Ingestion of a drink containing carbohydrate increases the number of bench press repetitions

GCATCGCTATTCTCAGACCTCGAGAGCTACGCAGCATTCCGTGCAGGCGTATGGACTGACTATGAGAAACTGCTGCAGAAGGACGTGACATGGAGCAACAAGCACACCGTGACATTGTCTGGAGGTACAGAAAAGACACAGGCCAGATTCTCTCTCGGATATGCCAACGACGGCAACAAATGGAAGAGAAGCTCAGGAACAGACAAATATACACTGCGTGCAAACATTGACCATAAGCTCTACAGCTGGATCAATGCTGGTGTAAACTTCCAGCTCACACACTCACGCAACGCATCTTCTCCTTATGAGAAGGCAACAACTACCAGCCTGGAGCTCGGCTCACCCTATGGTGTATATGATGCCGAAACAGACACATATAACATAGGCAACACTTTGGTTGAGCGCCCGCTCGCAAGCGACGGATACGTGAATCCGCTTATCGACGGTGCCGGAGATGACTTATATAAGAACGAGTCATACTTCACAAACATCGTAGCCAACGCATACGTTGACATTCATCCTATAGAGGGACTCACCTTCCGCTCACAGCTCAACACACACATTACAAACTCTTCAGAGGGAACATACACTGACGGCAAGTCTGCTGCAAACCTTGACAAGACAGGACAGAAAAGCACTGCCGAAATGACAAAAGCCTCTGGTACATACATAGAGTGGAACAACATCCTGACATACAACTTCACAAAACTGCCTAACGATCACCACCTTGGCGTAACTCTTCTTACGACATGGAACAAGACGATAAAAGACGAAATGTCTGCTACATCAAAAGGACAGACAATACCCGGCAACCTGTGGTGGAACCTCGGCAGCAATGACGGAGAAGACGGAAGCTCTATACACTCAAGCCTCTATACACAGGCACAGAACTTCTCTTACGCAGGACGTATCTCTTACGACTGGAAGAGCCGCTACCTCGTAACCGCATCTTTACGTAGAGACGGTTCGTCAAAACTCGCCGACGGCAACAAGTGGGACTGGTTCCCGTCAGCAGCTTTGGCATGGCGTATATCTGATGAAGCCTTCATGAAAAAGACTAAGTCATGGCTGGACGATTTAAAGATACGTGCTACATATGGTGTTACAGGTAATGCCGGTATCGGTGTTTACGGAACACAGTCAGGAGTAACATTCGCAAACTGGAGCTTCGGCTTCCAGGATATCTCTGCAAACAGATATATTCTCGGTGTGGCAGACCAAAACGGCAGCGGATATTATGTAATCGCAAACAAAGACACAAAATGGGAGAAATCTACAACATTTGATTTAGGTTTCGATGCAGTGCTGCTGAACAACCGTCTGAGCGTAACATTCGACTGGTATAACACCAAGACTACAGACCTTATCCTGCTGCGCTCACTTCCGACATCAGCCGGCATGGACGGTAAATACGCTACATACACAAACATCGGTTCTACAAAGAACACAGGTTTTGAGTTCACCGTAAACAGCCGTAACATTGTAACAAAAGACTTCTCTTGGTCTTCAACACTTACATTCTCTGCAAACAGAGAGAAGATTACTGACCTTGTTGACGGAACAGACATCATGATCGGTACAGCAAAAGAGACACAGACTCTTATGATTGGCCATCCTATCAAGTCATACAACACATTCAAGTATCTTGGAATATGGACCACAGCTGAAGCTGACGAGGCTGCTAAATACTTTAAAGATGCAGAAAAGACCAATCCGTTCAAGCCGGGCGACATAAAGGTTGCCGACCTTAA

ABSTRACT Objective The aim of this study was to analyze the effects of carbohydrate ingestion prior to exercise on the number of bench press repetitions. Methods Eight male physically active (21.3±2.7 years, 176±5cm, 73.12±6.12kg), with a minimum experience of at least one year exercising regularly, visited the laboratory at three moments. During the first visit, candidates went through their anthropometric evaluation and the application of their maximum number of bench press repetitions. The experimental tests were performed during their second and third visits in a crossover and blind study. The participants performed the maximum number of repetitions with an intensity of 70% of their maximum repetition strength. One hour before the experimental trials, participants randomly ingested a solution containing either carbohydrate or a placebo. Results The ingestion of carbohydrate increases muscle resistance in relation to placebo (p=0.014; effect size=0.71). This is evidenced by the increase in the number of repetitions (12.9±2.4 and 11.3±1.9, respectively). The individual’s perception of effort is higher in the carbohydrate group than in the placebo group after exhaustion (4±0.93 and 3.1±0.64, respectively, p=0.006, effect size=0.89). Conclusion It is concluded that a previous intake of carbohydrate is useful in improving performance in resistance exercises, providing an increase in the individual’s perception of effort.